Gust Front Characteristics and the Kinematics Associated with Interacting Thunderstorm Outflows

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  • 1 National Center for Atmospheric Research, Boulder, Colorado
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Abstract

The morphology, kinematic and thermodynamic characteristics of 30 gust fronts were examined with single and dual-Doppler radar and surface mesonet data collected in eastern Colorado during the summers of 1982 and 1984.

The majority of gust fronts examined exhibited the general shape of laboratory-produced gravity currents, including the elevated head, body and turbulent wake region. The average head depth was 1.3 km, only 0.1 km above the average body depth. Small-scale features in the vertical and horizontal vorticity fields were also observed. The passage of the fronts was marked, in order of event, by a pressure rise, wind direction and velocity change, and temperature drop at the surface. The average propagation speed and maximum surface wind within the outflows were 8.6 and 14.5 m s−1, respectively. The average maximum temperature drop at the surface was 3.5°C and the average hydrostatic pressure rise was 0.06 kPa.

Dual-Doppler analyses of colliding gust fronts revealed strong circulations along the frontal boundaries. Updrafts along the leading edge of individual outflows were enhanced as the fronts approached each other. In one case, vertical velocities of 16 m s−1 extended up to 3 km AGL along the convergence line shortly after the collision. Convection can be initiated or enhanced by mechanical forcing along outflow collision lines, and vertical air motions associated with such collisions can extend well above the top of outflow boundaries.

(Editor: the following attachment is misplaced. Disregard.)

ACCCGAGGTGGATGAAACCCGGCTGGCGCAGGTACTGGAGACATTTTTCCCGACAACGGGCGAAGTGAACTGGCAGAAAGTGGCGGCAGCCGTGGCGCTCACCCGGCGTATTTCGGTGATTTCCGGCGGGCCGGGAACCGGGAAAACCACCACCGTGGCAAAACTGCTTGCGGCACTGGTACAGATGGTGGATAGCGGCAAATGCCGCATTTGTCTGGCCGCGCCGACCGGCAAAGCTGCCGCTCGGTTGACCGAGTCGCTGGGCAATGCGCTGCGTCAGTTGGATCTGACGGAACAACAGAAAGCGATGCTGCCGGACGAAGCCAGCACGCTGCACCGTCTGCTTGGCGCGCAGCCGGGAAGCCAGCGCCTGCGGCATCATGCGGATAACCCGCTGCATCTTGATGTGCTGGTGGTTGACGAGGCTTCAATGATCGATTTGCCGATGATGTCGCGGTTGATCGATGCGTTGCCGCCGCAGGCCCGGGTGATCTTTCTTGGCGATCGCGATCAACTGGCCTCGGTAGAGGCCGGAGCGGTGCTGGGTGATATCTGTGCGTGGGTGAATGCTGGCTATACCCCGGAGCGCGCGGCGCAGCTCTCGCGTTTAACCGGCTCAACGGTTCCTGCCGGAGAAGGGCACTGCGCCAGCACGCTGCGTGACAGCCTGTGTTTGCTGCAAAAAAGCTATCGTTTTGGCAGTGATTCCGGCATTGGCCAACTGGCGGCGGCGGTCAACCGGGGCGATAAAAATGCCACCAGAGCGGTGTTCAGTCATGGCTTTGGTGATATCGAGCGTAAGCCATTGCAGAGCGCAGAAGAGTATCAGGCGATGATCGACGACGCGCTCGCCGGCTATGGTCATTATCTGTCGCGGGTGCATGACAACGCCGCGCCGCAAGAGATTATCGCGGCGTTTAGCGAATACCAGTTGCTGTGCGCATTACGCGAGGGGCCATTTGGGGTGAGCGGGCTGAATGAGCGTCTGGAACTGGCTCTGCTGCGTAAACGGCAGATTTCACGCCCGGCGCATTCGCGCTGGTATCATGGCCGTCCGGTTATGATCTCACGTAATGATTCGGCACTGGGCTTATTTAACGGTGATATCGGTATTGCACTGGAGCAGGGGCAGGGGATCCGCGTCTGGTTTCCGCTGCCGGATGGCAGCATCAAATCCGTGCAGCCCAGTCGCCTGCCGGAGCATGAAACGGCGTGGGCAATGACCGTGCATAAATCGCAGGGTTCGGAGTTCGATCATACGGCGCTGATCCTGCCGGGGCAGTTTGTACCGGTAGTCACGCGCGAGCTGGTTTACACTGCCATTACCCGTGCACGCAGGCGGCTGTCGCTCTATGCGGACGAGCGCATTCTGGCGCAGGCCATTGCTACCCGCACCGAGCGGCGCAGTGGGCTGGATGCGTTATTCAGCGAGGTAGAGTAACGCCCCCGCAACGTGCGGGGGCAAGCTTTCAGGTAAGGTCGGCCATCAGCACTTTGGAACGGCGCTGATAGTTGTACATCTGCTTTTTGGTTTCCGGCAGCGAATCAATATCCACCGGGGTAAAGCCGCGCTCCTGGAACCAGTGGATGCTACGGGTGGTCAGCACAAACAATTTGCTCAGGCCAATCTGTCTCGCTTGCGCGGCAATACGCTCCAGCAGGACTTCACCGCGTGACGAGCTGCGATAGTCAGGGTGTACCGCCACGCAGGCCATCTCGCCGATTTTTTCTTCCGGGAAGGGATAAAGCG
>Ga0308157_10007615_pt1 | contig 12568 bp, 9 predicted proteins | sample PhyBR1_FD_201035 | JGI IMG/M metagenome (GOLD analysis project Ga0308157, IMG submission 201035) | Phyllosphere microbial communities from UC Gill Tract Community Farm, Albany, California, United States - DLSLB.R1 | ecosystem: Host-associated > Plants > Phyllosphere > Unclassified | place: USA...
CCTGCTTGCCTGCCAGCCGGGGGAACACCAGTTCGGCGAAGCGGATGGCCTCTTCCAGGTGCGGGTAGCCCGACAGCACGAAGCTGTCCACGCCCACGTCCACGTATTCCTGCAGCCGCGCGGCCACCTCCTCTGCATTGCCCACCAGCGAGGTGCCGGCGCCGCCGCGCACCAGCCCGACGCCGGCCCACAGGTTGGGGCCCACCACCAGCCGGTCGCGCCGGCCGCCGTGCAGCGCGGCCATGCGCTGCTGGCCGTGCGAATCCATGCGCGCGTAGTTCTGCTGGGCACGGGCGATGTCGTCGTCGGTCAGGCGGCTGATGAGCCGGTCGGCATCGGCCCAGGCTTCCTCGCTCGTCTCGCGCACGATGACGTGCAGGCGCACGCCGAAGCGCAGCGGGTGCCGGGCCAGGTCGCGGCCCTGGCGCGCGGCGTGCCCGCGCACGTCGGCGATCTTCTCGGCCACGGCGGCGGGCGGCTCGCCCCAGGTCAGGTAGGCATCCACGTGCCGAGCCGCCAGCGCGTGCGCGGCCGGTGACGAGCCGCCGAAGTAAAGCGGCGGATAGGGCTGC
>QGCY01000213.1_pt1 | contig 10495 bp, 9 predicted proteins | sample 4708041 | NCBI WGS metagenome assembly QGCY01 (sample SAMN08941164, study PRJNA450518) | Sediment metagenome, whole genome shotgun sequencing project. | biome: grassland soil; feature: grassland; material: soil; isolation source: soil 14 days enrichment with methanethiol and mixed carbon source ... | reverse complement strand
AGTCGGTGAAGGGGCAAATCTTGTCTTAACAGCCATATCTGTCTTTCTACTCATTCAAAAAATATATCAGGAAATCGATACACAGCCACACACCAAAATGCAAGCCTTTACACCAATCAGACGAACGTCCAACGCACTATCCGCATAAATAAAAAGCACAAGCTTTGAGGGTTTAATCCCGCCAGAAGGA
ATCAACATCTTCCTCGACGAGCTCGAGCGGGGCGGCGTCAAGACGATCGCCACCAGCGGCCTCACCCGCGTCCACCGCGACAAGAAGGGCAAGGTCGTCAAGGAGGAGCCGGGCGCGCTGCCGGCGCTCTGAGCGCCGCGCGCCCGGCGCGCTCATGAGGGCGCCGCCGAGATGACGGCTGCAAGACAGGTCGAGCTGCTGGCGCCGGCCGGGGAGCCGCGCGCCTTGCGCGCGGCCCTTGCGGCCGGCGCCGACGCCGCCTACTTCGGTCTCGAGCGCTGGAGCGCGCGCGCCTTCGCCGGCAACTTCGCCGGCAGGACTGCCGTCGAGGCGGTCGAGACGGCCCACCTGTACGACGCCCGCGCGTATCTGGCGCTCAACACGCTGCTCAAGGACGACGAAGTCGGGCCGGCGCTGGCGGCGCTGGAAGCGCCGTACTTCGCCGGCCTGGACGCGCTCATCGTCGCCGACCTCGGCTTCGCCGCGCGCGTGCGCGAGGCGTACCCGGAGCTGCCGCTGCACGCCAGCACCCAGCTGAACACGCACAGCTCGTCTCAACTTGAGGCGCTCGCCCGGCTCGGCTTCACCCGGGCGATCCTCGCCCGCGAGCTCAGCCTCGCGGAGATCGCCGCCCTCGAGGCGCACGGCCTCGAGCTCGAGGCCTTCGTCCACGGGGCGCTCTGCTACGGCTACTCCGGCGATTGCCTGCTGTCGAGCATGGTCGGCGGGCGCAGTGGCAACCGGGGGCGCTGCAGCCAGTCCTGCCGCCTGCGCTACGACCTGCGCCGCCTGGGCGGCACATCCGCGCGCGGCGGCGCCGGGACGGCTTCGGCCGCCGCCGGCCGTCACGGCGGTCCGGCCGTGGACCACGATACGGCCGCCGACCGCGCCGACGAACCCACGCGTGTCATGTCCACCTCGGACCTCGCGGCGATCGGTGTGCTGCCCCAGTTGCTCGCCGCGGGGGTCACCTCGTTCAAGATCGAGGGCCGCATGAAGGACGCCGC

Surface divergence was often observed behind the gust fronts. These divergent regions appeared to be associated with the strong circulations that were located within the head region of the outflows.

Abstract

The morphology, kinematic and thermodynamic characteristics of 30 gust fronts were examined with single and dual-Doppler radar and surface mesonet data collected in eastern Colorado during the summers of 1982 and 1984.

The majority of gust fronts examined exhibited the general shape of laboratory-produced gravity currents, including the elevated head, body and turbulent wake region. The average head depth was 1.3 km, only 0.1 km above the average body depth. Small-scale features in the vertical and horizontal vorticity fields were also observed. The passage of the fronts was marked, in order of event, by a pressure rise, wind direction and velocity change, and temperature drop at the surface. The average propagation speed and maximum surface wind within the outflows were 8.6 and 14.5 m s−1, respectively. The average maximum temperature drop at the surface was 3.5°C and the average hydrostatic pressure rise was 0.06 kPa.

Dual-Doppler analyses of colliding gust fronts revealed strong circulations along the frontal boundaries. Updrafts along the leading edge of individual outflows were enhanced as the fronts approached each other. In one case, vertical velocities of 16 m s−1 extended up to 3 km AGL along the convergence line shortly after the collision. Convection can be initiated or enhanced by mechanical forcing along outflow collision lines, and vertical air motions associated with such collisions can extend well above the top of outflow boundaries.

Surface divergence was often observed behind the gust fronts. These divergent regions appeared to be associated with the strong circulations that were located within the head region of the outflows.

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